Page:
Era II - Neo Professional Era (1920s-1930s)

When the war was over, the Ward Aids were demobilized and were moved into mental health facilities, tuberculosis sanatoriums, and workshops in the community settings.

Early occupational therapists recognized the need to establish an identity and some cohesion amongst themselves. They organized to promote occupational therapy to the medical profession and to the public. The Ontario Society of Occupational Therapy was inaugurated in October 1920. It was incorporated under Letters Patent in 1921 as the first professional association of occupational therapists in Canada. The head office of the Society was in Toronto, with branches in Hamilton, Kingston, London and Ottawa. His Honour the Lieutenant Governor of Ontario consented to act as the Honourary President. The Objects of the first Society were outlined at the first Drawing Room Meeting on October 4, 1921 at which there were 300 delegates. The objects were;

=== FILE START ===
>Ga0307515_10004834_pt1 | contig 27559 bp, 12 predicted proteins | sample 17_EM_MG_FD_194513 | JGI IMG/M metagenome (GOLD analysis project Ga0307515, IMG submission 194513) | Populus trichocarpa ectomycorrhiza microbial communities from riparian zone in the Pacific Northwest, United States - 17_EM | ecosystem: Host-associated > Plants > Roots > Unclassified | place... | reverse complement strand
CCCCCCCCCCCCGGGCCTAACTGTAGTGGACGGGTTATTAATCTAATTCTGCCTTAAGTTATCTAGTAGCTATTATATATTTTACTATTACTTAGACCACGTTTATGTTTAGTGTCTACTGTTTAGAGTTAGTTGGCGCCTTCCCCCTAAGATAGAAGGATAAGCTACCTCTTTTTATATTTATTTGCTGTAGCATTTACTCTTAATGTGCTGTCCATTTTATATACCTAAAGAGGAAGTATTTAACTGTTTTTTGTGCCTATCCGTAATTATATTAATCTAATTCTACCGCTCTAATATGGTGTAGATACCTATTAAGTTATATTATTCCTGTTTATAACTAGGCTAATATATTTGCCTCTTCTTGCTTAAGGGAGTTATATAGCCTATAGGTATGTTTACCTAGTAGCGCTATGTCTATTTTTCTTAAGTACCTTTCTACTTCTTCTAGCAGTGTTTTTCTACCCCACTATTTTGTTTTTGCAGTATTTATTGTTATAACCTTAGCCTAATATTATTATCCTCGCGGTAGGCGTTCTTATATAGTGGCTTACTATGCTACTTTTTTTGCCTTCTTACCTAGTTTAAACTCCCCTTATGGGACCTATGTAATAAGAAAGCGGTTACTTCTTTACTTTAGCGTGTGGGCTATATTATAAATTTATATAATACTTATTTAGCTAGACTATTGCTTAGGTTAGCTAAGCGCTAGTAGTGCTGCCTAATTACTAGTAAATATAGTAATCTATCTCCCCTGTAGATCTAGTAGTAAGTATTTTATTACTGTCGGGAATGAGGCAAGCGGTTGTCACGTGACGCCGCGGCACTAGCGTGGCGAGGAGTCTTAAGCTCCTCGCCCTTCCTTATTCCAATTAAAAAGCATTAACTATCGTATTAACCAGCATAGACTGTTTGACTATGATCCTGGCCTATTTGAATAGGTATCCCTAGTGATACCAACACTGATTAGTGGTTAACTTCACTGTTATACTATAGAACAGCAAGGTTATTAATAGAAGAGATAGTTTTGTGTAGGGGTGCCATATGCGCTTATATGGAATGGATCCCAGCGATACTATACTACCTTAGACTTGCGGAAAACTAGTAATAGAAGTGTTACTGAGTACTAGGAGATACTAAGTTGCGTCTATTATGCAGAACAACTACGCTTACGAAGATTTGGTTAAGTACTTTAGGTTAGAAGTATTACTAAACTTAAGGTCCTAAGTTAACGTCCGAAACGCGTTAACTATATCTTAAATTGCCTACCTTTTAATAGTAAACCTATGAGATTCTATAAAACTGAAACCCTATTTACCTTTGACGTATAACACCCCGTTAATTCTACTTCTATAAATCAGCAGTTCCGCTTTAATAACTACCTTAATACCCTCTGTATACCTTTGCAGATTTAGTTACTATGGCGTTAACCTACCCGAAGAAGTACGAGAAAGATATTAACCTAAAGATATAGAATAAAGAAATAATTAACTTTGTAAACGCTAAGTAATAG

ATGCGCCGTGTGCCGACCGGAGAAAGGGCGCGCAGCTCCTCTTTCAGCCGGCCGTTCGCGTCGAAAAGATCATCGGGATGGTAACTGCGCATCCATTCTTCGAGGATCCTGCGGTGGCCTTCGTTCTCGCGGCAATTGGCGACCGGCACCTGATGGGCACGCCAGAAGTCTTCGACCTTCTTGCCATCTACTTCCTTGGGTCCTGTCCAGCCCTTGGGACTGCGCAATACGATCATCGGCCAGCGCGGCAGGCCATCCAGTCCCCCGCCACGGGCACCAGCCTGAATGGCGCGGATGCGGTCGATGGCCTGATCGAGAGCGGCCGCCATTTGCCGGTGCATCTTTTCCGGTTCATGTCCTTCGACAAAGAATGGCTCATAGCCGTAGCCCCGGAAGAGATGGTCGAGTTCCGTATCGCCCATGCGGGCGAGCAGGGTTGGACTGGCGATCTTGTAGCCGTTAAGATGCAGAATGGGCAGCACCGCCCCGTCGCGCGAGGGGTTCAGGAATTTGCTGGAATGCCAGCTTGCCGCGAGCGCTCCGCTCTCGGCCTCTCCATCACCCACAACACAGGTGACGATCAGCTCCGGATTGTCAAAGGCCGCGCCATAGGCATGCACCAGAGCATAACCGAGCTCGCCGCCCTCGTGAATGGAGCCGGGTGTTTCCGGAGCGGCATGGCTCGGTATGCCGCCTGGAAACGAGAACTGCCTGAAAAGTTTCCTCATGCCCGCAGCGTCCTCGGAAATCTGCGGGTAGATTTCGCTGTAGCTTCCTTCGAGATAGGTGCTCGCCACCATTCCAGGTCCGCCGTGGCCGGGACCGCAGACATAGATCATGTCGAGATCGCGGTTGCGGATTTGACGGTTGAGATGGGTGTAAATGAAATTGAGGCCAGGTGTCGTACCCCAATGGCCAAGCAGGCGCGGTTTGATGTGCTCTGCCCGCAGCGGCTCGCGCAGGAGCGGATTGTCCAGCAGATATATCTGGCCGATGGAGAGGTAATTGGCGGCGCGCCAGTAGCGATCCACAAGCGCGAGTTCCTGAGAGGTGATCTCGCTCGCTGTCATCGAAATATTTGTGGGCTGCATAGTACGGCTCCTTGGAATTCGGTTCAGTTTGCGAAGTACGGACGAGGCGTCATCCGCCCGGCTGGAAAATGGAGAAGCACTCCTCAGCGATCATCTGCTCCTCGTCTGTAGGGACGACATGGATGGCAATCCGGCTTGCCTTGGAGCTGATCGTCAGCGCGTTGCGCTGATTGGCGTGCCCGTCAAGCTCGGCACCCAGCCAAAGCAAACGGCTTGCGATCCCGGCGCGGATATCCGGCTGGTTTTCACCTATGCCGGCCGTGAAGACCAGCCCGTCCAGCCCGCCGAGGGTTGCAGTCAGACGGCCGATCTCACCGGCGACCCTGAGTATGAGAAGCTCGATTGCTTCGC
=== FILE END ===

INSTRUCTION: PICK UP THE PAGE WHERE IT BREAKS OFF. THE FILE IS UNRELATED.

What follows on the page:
1. To study occupations for various forms of handicaps.

  2. To advance occupation as a therapeutic measure.

  3. To disseminate knowledge on the subject.

A second Drawing Room Meeting of the Ontario Society of Occupational Therapy was held in 1925. Two hundred and fifty occupational therapists and guests attended. An urgent need for more therapists was discussed and as a result the first university program at the University of Toronto was initiated in 1926.

In 1926, the Canadian Association of Occupational Therapy (CAOT) was founded and in 1932, CAOT launched the Canadian Journal of Occupational Therapy.
During the 1930s, Occupational Therapy progressed by including the vocational training, industrial therapy programs, and clinical workshops. These programs were set up to assist newly discharged patients to help them readjust and develop tolerance to work.

Specializations developed in the areas of tuberculosis, paediatrics, and psychiatry.